EDFish

A better way to fish: How to give anglers more choices, more value

New research published in Proceedings of the National Academy of Sciences of the United States of America finds that current management of marine recreational fishing in the U.S. could be leaving over a billion dollars per year in potential economic value on the table.

Many recreational fisheries are struggling with outdated management that relies on season, size, and bag limits to control catch of recreational fish. These policies promote a “race to fish” with catch often exceeding sustainable limits, resulting in even tighter regulations and fishing seasons closed for much of the year. These regulations are intended to help achieve a fishery’s biological goals, but experience shows they fail to deliver and ultimately impose significant economic costs. This is true in commercial and recreational fishing alike. In recreational fishing, economic values are squandered because season closures limit choice for anglers and exclude many from the fishing experience. Read More »

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What do Cuban and Belizean fishers have in common? More than meets the eye.

Cuba and Belize are connected by more than ocean currents. They share critical ecosystems like mangroves and coral reefs, and both countries have made major strides in fisheries management and coral reef conservation and are currently working to renew and strengthen their fisheries laws and policies. They also share challenges facing their fisheries—including managing complex fisheries that catch dozens of species all together—rather than targeting just one or two.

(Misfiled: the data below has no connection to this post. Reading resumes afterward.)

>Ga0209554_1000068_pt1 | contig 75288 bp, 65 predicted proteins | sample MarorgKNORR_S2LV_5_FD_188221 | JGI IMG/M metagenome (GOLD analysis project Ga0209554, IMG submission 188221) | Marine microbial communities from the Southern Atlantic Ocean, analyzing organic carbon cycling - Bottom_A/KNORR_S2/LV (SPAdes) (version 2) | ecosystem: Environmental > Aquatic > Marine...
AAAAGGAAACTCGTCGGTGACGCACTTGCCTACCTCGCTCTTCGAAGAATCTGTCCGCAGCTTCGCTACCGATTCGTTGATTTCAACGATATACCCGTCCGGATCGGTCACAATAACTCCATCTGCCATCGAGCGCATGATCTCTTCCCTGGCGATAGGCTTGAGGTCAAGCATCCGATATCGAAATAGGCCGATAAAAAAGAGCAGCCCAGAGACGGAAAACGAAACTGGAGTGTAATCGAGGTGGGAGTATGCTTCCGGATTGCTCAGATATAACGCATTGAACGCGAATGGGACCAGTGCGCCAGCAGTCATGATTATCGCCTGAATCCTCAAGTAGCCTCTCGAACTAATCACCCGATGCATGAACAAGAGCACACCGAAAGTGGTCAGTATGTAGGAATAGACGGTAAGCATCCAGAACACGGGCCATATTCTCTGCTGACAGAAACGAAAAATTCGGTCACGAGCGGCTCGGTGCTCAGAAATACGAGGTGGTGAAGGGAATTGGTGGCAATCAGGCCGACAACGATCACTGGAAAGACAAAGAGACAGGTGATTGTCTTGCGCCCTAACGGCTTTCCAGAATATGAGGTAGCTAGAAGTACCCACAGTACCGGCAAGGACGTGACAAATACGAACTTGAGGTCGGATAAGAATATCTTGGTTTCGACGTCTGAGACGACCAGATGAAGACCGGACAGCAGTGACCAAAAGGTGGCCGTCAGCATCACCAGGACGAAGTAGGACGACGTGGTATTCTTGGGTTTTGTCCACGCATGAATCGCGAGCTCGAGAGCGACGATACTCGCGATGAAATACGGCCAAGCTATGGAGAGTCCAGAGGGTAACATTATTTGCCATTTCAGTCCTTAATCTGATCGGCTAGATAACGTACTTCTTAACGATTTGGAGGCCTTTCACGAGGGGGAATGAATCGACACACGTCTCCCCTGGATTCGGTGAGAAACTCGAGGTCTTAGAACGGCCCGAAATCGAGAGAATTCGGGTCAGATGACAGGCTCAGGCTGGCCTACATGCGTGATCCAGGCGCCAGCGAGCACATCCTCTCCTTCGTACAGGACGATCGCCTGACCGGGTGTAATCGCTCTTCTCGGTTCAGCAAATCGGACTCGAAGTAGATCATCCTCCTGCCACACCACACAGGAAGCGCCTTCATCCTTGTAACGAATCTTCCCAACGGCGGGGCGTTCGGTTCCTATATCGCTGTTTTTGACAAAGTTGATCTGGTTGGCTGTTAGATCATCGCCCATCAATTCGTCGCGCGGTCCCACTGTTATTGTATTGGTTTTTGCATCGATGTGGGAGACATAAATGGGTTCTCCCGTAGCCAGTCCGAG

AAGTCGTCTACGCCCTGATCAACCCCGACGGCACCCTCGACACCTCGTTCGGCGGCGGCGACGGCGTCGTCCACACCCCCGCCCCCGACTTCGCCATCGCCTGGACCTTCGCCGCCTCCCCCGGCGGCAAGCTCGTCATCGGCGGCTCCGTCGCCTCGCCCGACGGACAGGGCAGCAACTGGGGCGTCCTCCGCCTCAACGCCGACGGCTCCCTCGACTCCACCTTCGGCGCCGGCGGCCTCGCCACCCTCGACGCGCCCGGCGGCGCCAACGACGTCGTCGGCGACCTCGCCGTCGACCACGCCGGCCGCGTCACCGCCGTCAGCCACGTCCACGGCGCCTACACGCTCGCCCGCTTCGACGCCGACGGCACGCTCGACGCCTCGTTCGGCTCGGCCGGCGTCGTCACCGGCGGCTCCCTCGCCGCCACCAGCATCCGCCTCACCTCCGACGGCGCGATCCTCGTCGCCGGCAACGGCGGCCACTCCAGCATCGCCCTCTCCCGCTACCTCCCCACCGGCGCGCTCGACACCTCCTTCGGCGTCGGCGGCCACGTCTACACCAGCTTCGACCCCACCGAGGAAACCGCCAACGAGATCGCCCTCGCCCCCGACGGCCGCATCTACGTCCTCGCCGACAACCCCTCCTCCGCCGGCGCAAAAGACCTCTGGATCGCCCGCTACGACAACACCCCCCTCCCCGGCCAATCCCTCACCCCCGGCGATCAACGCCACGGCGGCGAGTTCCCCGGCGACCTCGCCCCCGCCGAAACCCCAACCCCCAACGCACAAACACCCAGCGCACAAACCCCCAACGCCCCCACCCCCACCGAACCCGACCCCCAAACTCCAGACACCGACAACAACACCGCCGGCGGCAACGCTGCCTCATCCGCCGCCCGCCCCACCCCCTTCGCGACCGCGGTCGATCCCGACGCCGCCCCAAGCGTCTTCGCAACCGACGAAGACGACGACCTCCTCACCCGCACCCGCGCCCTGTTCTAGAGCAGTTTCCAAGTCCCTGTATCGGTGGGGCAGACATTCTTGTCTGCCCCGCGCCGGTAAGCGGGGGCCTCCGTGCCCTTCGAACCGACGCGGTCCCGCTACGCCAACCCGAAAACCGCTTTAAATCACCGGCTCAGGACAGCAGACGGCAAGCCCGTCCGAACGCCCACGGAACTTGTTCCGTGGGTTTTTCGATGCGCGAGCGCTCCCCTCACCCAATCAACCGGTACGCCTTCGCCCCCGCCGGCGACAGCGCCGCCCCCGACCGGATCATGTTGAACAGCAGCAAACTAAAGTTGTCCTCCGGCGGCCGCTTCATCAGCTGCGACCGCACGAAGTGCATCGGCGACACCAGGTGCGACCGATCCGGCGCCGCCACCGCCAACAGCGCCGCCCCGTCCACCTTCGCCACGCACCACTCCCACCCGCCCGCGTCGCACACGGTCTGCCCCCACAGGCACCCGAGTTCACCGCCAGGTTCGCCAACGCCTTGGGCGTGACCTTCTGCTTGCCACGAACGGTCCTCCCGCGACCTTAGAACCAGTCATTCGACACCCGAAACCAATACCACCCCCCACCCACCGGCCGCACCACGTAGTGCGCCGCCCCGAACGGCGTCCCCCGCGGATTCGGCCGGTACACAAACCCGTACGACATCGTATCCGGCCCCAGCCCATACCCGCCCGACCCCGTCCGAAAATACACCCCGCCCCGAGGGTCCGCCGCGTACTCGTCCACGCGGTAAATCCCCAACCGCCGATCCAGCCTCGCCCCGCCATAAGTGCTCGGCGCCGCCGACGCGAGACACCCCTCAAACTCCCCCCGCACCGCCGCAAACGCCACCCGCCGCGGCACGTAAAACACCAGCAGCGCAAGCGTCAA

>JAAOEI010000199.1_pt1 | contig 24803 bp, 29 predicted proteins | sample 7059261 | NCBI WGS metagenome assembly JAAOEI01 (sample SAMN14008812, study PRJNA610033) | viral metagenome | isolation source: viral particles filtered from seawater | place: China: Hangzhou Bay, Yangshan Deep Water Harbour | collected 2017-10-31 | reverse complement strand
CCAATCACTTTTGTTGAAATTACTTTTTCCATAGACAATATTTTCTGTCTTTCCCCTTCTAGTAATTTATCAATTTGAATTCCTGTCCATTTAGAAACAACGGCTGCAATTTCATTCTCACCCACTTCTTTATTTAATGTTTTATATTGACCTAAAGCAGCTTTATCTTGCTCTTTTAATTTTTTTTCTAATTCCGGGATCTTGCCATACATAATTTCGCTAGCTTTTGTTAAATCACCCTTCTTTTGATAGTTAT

I was excited to join partners from both countries at a recent intensive four day Fisheries Exchange where they learned from each other and discussed new ways to collaborate on solutions to shared challenges, including different management strategies for the ecosystem overall and for important species like lobster, conch, and many species of finfish.

The Exchange included learning both in the classroom, and on the water—with the goal of showcasing how diverse partnerships working together improves science and compliance, involves and educates more stakeholders, creates opportunities for community development and leads to better managed fisheries and protected areas that benefit users for the long term.

We know from our work with fishing communities around the world that often the best way to solve shared challenges is to connect groups of likeminded fisheries stakeholders to share experiences and solutions. Read More »

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Are plastic eating bacteria the solution to ocean pollution? Science shows it’s not that simple

Recent reporting on the discovery and enhancement of plastic-dissolving enzymes in bacteria made me stop and think about what this might mean for the plastic pollution problem that is plaguing the oceans, including the world’s coral reefs.

While this development is interesting, and draws necessary focus to the immense problem of plastic pollution in the ocean, it is premature to guess whether these kinds of enzymes might provide an effective “silver bullet” for treating plastics floating in the five great gyres of the sea.

There is so much more we need to understand about the complex relationships between plastics and marine ecosystems before we can take draconian action. In other words, it’s too soon to start spraying the ocean with so-called plastic-eating bacteria. Read More »